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Old 06-27-2012, 02:08 AM   #11
beachbrew5
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Feb 2011
myrtle beach, South Carolina
Posts: 8


Made one back over the winter. It was our best brew to date. Came up with a good pm stout recipe then added 7 oysters and four shells in a paint strainer for the last fifteen minutes of the boil. Going to do one again once oyster season comes back to the sc coast. Will prob use a few more oysters as most of the flavor I believe was derived from the shell it was mineraly



 
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Old 07-01-2012, 01:39 PM   #12
Maltose
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May 2010
Frederick, MD
Posts: 471
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I add sea salt at the beginning of the boil and then whole oysters at 15m.



 
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Old 07-01-2012, 02:20 PM   #13
messersc
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Aug 2011
Bucharest, Romania
Posts: 26

Quote:
Originally Posted by Maltose View Post
I add sea salt at the beginning of the boil and then whole oysters at 15m.
So cool!! How perceptible is the difference between table salt and sea salt in beer? I've never brewed with sea salt.

Also, can you give any pointers about amounts to use? Do you need to take into account any sea salt that could be on the shells?

 
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Old 07-02-2012, 03:23 AM   #14
MrOH
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Sep 2011
Philadelphia, PA
Posts: 175
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Disclaimer: I'm not a marine biologist or food scientist or anything, and I've never brewed an oyster stout. So this is just speculation from a homebrewer, professional chef, and a guy who grew up in an area where the biggest event of the year was the Urbanna Oyster Festival.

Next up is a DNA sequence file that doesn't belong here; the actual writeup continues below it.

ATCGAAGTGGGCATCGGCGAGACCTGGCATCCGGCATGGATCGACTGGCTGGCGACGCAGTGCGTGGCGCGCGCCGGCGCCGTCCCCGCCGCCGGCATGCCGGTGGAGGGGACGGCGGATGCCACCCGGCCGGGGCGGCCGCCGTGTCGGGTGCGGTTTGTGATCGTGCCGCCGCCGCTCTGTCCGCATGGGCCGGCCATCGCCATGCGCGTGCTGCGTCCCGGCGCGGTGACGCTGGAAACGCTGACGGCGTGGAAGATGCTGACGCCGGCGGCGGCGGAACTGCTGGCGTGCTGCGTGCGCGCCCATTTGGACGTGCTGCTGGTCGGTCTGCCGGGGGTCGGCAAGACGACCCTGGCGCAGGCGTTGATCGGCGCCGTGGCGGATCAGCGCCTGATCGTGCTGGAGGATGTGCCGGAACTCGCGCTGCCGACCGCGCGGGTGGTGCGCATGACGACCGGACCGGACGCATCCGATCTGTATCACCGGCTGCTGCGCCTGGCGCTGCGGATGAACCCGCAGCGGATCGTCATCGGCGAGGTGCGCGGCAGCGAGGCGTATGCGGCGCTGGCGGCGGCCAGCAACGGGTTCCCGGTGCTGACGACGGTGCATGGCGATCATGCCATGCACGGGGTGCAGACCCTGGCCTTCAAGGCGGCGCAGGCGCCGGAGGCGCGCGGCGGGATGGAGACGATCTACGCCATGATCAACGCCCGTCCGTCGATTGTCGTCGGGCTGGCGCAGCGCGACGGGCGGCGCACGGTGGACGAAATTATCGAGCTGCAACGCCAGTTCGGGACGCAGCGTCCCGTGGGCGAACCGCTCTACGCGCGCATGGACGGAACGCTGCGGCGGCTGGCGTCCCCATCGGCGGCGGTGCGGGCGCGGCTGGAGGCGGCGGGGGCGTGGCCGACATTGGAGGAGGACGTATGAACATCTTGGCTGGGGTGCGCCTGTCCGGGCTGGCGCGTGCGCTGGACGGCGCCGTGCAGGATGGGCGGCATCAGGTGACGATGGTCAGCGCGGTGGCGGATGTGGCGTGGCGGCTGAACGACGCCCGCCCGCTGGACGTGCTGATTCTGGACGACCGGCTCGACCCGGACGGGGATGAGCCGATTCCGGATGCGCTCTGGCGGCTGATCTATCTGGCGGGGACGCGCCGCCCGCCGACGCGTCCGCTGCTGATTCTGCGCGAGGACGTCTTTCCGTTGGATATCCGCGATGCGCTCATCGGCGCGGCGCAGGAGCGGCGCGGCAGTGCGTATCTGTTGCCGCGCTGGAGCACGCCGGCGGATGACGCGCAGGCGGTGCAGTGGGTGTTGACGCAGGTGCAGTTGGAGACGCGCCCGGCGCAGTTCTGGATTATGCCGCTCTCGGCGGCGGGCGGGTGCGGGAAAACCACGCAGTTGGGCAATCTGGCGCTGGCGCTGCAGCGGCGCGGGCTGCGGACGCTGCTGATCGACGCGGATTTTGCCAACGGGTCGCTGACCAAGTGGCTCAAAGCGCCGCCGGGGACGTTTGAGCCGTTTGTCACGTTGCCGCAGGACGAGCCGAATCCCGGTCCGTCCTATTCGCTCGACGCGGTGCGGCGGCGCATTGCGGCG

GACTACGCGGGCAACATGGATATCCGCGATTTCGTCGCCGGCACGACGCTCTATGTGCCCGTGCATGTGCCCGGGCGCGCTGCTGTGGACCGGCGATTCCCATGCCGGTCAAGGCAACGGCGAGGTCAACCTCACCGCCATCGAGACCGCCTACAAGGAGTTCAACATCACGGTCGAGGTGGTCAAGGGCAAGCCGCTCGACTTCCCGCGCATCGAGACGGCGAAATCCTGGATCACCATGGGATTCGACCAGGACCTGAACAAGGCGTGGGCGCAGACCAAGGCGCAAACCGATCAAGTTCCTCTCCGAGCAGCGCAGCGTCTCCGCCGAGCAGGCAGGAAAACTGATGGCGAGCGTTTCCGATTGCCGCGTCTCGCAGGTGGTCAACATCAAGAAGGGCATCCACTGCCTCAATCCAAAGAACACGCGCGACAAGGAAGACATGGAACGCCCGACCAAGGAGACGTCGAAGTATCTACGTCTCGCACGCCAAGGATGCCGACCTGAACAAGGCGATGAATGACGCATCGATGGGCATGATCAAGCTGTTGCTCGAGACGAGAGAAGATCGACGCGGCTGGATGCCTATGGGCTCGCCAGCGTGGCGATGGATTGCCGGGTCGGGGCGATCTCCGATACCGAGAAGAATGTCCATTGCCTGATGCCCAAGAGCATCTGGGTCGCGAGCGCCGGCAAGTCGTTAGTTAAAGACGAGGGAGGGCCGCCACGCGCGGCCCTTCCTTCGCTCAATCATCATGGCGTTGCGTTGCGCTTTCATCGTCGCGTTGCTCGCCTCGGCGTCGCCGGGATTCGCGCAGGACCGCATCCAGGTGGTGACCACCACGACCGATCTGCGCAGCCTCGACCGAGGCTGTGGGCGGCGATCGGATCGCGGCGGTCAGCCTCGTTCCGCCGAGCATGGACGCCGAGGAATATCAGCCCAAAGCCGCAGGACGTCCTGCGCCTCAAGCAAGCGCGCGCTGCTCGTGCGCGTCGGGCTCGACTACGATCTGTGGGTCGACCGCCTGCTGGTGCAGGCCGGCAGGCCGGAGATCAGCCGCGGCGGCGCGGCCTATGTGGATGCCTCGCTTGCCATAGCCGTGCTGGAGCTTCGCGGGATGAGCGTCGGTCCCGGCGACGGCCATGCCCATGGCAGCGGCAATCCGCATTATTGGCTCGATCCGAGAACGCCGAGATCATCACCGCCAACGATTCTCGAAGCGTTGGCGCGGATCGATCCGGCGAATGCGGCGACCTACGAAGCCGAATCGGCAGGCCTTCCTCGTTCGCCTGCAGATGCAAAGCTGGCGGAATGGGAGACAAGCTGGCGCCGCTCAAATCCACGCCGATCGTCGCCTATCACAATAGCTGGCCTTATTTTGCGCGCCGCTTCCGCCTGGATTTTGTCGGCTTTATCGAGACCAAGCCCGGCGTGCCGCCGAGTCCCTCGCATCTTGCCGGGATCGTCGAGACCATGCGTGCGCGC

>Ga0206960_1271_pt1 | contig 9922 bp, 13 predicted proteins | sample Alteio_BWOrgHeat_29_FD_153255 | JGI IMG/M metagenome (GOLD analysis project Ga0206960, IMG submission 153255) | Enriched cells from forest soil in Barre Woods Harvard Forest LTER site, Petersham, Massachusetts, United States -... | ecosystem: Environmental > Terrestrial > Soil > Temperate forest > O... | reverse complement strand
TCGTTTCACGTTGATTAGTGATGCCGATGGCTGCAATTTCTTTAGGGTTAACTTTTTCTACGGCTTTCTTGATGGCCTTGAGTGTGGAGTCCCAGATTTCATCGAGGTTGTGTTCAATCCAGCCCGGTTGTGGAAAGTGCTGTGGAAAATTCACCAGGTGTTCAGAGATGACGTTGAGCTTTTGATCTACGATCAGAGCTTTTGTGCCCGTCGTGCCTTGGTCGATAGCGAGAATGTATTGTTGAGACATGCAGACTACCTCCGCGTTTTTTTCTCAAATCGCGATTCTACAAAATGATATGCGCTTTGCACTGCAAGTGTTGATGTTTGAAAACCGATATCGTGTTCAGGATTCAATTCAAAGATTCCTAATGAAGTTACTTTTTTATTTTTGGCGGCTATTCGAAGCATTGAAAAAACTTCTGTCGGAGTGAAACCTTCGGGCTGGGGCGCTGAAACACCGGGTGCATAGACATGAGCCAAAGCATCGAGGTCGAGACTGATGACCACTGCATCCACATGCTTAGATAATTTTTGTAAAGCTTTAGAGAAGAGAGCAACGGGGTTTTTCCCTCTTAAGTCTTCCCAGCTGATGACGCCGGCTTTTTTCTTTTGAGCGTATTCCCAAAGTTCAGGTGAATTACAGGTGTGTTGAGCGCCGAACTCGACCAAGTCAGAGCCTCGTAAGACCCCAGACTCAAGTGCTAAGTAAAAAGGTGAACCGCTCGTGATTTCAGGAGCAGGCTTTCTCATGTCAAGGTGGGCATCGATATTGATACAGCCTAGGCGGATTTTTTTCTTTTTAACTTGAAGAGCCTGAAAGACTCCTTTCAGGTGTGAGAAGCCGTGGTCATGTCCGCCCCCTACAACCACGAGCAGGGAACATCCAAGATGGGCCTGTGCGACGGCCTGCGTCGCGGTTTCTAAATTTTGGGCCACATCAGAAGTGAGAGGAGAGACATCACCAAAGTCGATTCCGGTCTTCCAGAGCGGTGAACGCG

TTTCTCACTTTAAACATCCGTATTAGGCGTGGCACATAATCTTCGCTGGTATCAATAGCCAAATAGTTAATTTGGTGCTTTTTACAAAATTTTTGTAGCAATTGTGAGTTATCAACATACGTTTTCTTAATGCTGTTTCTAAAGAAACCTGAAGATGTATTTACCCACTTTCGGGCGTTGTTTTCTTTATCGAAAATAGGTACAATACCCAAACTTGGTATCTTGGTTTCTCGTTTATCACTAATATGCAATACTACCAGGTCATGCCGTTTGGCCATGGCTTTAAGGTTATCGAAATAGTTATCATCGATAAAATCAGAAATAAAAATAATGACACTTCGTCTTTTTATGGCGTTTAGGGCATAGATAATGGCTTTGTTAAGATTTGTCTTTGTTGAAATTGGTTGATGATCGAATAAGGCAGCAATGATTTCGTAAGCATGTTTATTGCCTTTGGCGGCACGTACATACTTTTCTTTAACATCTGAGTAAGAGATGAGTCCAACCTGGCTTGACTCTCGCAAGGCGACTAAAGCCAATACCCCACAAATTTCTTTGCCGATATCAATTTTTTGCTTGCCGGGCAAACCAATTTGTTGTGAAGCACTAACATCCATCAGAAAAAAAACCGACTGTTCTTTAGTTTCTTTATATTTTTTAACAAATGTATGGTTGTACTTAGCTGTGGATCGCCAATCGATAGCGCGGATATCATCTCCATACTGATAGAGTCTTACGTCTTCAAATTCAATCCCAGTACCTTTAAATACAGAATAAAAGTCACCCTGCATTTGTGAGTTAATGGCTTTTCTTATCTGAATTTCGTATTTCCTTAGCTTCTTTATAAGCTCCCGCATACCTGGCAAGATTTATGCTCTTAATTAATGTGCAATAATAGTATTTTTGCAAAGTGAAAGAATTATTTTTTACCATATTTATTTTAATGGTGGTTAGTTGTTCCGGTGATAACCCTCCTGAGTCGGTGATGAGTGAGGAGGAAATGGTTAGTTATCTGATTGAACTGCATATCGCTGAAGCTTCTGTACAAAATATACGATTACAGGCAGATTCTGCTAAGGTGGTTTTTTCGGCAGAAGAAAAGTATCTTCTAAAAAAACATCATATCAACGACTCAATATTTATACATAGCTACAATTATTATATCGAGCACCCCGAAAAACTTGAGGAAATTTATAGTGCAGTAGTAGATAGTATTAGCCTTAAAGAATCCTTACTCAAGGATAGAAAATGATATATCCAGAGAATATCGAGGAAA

From the couple of actual oyster stouts I've had, they have a slight meaty and briny character. That's the big difference in the different varieties of oysters, the brininess. I think this is the minerally character described earlier. The levels that would be added from the oysters would depend greatly on the waters they come from (more pronounced when from cooler waters is a decent enough rule of thumb). I would add the oysters and the oyster liquor (the juice that's inside the shell) at the beginning of the boil to fully extract this quality. Oysters are generally eaten raw or through quick cooking methods to prevent them from getting too chewy, not to preserve the flavor.

I don't think that shells would really add anything except maybe a little flavor from the the adductor muscle still being attached. When you add calcium carbonate (chalk) to the liquor, how do you usually add it? In powder form, and it's still pretty had to get it to dissolve.
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